Vermont’s Mad River Valley Predicts 294 Inches of Snow for Winter 2006-07

By AlpineZone News |
Oct 11 2006 - 02:53 PM

WAITSFIELD, Vermont — Following the Mad River Valley’s momentous “peak” foliage moment, at 10:10 am on October 10, area experts made a bold prediction for the upcoming winter’s snowfall. Based on scientific, and instinctive, principles, representatives from the Mad River Valley predicted this winter’s snowfall to amount to 294 inches ??“ or more.

Moments after the countdown clock to the Peak Day moment ran down and the Peak gong sounded, representatives from the Valley’s world-renowned ski areas, Sugarbush and Mad River Glen, shook the foliage tree as area children and other spectators watched. The leaves fell into a sap bucket and were used in the complex equation.

“We really see our Peak Day event as the fall version of Groundhog Day, so we wanted to add a predictive element to the proceedings,” notes Susan Roy, executive director of the Mad River Valley Chamber of Commerce. “Now don’t call the Farmer’s Almanac quite yet with our number, but you can be sure that we are sending a clear message that we foresee this winter to yield great snowfall.”

The formula began with the date, 10, plus the temperature at the top of Sugarbush, which was 30 degrees. Add to that the number of hard frosts received at the base of Mad River Glen, 2, and multiply the total by the number of leaves in the sap bucket. With 7 leaves in the sap bucket, the total snowfall added up to 294 inches.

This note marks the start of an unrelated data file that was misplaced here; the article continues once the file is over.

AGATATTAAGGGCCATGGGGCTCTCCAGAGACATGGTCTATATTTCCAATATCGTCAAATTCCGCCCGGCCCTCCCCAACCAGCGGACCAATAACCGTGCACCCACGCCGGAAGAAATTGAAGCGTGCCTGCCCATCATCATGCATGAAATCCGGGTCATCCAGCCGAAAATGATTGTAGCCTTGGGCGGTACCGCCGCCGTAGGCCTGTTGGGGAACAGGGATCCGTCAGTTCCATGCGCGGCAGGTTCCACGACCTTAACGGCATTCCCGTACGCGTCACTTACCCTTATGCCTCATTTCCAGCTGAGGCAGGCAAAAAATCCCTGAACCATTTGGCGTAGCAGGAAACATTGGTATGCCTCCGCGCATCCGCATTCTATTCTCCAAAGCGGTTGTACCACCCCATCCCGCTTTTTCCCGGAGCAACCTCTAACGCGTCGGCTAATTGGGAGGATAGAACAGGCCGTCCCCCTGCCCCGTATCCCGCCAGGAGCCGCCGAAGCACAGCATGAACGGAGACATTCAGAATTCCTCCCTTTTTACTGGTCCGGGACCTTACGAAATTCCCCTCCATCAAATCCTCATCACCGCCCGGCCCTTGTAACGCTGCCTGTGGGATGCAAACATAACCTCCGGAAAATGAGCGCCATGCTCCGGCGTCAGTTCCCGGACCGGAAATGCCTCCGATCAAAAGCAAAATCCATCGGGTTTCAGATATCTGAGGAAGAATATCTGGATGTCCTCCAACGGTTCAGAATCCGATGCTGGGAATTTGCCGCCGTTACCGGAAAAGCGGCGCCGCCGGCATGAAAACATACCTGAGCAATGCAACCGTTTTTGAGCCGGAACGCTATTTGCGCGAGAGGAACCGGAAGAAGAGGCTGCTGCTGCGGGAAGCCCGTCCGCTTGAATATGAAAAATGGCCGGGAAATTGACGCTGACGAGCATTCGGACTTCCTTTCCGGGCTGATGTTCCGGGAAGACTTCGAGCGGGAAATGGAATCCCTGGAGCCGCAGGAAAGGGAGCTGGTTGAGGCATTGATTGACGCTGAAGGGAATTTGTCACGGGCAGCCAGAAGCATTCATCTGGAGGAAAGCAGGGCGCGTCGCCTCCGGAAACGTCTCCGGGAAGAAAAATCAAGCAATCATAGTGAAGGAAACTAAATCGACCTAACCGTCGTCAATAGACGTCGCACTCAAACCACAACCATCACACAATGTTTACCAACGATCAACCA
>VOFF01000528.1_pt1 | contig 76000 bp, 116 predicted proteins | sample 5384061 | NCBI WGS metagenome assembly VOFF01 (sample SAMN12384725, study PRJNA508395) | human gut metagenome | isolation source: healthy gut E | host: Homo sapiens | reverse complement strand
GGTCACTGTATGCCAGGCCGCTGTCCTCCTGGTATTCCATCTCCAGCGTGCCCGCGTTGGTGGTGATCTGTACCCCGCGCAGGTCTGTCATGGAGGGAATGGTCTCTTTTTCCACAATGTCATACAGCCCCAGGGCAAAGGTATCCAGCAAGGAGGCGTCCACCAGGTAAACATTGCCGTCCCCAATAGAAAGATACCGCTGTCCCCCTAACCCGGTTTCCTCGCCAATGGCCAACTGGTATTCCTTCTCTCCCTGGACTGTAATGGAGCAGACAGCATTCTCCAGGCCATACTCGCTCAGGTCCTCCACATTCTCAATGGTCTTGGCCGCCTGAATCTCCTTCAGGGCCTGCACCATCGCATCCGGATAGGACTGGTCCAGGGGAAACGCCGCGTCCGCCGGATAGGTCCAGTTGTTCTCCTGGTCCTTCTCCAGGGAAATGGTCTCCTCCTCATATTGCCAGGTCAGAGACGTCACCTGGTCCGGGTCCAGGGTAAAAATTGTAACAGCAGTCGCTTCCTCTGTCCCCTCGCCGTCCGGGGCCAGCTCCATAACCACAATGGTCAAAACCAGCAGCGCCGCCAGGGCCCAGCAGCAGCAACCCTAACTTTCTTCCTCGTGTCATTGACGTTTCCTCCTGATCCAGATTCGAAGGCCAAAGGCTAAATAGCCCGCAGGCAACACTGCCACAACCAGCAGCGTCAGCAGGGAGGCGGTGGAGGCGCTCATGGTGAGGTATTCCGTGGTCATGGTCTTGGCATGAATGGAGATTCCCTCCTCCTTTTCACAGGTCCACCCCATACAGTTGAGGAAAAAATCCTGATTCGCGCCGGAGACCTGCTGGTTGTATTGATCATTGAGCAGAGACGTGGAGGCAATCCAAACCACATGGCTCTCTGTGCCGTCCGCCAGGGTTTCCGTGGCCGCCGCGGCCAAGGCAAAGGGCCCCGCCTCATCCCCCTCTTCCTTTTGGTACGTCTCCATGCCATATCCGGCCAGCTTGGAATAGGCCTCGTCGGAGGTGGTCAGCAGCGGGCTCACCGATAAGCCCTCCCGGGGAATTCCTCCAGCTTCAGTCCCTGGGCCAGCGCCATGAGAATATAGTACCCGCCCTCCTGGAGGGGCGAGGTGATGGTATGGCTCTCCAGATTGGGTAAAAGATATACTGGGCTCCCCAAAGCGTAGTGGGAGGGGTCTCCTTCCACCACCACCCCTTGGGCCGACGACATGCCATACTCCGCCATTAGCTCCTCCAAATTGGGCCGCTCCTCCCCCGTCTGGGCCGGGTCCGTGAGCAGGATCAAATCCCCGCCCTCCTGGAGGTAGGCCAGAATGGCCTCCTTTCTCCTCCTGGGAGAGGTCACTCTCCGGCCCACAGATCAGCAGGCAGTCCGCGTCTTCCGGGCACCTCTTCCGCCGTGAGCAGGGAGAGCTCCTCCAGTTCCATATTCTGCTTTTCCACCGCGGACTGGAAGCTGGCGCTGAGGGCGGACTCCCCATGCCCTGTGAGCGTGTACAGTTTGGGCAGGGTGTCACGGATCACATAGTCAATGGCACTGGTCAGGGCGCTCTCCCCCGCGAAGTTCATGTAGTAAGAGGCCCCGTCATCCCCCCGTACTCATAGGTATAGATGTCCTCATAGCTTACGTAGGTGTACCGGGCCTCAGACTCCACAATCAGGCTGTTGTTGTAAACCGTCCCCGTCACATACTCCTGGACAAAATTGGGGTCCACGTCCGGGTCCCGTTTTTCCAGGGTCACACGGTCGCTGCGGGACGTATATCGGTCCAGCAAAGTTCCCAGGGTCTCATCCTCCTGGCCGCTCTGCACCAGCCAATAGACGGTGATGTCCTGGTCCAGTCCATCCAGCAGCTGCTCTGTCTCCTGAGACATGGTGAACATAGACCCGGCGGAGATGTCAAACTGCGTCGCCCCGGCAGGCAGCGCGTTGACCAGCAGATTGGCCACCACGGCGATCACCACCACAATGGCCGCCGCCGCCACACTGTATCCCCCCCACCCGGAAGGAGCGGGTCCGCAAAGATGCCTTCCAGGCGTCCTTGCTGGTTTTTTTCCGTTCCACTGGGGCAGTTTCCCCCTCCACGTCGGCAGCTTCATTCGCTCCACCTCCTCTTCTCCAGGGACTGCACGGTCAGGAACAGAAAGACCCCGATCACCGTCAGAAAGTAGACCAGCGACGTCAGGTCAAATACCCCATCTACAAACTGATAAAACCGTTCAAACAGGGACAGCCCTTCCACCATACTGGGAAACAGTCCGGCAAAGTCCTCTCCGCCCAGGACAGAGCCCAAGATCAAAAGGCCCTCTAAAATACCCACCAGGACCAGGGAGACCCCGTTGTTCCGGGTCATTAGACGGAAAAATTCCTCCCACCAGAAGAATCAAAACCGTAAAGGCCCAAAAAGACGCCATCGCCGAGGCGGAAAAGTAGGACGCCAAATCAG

“We’re confident that that number will stand,” shares Eric Friedman of Mad River Glen. “I didn’t see my shadow, so it’s got to be true.”

JJ Toland of Sugarbush added, “Based on the incontrovertible evidence provided by the Chamber’s Peak Day ceremony, Sugarbush has ordered a new, taller snow-measurement stake to accurately measure the heapings that will begin falling next month.”

For more information on the Mad River Valley, call the Mad River Valley Chamber of Commerce at 1-800-82-VISIT or visit

The Mad River Valley, home to ski resorts Sugarbush and Mad River Glen, offers visitors Historic Register villages, fine dining, quaint shops and four-season recreational opportunities that include hiking, biking, skiing, horseback riding, fishing and soaring.